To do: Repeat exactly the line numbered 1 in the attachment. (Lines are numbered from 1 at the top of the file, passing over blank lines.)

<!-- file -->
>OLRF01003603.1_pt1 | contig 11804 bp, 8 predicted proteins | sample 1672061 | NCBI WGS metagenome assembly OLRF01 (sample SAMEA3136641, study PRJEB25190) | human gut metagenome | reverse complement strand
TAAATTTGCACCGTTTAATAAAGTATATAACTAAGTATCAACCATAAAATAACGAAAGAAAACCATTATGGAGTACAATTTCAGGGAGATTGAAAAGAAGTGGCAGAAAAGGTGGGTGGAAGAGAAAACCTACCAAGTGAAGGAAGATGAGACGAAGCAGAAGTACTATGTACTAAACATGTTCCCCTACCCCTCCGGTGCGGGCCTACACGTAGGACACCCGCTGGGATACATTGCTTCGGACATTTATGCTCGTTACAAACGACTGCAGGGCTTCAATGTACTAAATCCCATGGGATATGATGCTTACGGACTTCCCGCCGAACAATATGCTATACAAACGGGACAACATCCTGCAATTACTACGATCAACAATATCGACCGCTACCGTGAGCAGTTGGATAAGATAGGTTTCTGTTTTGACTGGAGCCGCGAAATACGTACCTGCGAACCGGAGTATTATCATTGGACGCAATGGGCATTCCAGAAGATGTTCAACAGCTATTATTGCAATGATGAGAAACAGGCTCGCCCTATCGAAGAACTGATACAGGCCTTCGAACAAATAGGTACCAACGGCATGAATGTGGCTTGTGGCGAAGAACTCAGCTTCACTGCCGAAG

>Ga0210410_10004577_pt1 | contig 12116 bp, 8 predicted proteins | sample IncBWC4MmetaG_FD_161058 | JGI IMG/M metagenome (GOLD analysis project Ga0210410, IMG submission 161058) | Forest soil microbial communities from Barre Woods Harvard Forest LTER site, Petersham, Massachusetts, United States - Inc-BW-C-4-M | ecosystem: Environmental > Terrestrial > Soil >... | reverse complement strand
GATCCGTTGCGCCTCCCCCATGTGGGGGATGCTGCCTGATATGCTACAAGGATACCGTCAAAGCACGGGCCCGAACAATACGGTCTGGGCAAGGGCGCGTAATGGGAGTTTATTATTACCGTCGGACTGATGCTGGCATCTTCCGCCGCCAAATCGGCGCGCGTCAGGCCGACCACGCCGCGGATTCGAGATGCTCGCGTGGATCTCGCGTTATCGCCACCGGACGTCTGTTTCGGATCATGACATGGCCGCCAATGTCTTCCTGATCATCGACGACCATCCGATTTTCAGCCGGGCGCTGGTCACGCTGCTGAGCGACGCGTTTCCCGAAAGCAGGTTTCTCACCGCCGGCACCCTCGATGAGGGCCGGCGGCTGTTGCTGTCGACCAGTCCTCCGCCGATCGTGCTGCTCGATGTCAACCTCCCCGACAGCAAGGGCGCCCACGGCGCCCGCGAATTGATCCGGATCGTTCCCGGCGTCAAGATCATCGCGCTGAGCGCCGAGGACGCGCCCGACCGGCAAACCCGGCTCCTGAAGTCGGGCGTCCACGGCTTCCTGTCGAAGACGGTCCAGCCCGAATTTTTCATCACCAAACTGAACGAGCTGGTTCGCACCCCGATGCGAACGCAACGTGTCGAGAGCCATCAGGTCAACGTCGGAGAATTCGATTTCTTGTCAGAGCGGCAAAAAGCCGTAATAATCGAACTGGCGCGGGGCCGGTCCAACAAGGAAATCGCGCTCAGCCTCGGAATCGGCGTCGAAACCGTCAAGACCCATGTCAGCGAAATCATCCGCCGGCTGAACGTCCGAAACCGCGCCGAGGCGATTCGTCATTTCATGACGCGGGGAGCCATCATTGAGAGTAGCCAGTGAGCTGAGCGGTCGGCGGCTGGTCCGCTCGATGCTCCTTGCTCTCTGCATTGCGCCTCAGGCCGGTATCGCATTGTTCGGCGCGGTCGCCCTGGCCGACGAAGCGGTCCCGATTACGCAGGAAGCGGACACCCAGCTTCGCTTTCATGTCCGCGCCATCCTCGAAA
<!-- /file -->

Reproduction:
>OLRF01003603.1_pt1 | contig 11804 bp, 8 predicted proteins | sample 1672061 | NCBI WGS metagenome assembly OLRF01 (sample SAMEA3136641, study PRJEB25190) | human gut metagenome | reverse complement strand